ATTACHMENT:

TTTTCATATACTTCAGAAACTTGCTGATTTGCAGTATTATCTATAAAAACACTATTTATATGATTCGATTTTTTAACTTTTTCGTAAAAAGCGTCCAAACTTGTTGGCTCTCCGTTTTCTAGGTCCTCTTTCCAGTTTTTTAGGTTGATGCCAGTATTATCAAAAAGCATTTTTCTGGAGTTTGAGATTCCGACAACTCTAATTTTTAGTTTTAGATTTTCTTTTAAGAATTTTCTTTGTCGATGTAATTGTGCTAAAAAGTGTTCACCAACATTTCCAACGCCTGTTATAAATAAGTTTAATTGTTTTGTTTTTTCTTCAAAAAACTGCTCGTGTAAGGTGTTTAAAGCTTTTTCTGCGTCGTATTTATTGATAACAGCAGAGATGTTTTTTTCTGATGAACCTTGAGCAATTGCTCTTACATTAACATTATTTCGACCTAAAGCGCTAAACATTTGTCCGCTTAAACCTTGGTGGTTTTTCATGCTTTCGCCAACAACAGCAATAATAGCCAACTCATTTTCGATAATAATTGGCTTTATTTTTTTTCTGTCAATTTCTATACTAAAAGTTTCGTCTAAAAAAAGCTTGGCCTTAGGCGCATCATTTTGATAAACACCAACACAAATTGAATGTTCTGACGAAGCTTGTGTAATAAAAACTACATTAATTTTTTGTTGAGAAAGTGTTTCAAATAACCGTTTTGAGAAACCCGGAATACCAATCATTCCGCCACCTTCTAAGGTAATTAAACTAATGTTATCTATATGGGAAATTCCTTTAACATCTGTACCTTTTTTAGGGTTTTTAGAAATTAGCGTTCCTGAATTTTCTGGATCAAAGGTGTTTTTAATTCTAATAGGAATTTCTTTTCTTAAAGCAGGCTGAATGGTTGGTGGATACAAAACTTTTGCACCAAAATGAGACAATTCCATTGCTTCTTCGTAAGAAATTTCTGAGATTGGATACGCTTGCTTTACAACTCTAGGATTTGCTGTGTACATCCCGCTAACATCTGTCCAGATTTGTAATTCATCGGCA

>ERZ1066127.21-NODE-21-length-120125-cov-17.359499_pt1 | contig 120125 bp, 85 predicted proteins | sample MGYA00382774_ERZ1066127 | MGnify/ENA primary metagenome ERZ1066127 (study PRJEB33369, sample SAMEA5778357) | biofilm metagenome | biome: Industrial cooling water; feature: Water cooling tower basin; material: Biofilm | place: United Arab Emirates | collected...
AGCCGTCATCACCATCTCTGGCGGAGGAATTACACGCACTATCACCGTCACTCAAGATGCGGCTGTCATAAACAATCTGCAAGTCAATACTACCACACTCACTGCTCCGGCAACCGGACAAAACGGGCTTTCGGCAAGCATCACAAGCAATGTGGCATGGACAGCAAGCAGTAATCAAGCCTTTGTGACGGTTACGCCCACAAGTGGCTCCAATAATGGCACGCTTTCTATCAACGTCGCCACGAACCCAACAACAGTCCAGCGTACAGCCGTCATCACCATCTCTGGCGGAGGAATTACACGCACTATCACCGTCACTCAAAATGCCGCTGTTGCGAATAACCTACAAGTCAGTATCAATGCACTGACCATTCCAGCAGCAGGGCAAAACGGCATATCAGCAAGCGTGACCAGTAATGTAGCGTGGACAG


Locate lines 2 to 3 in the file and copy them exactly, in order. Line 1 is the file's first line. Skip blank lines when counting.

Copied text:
>ERZ1066127.21-NODE-21-length-120125-cov-17.359499_pt1 | contig 120125 bp, 85 predicted proteins | sample MGYA00382774_ERZ1066127 | MGnify/ENA primary metagenome ERZ1066127 (study PRJEB33369, sample SAMEA5778357) | biofilm metagenome | biome: Industrial cooling water; feature: Water cooling tower basin; material: Biofilm | place: United Arab Emirates | collected...
AGCCGTCATCACCATCTCTGGCGGAGGAATTACACGCACTATCACCGTCACTCAAGATGCGGCTGTCATAAACAATCTGCAAGTCAATACTACCACACTCACTGCTCCGGCAACCGGACAAAACGGGCTTTCGGCAAGCATCACAAGCAATGTGGCATGGACAGCAAGCAGTAATCAAGCCTTTGTGACGGTTACGCCCACAAGTGGCTCCAATAATGGCACGCTTTCTATCAACGTCGCCACGAACCCAACAACAGTCCAGCGTACAGCCGTCATCACCATCTCTGGCGGAGGAATTACACGCACTATCACCGTCACTCAAAATGCCGCTGTTGCGAATAACCTACAAGTCAGTATCAATGCACTGACCATTCCAGCAGCAGGGCAAAACGGCATATCAGCAAGCGTGACCAGTAATGTAGCGTGGACAG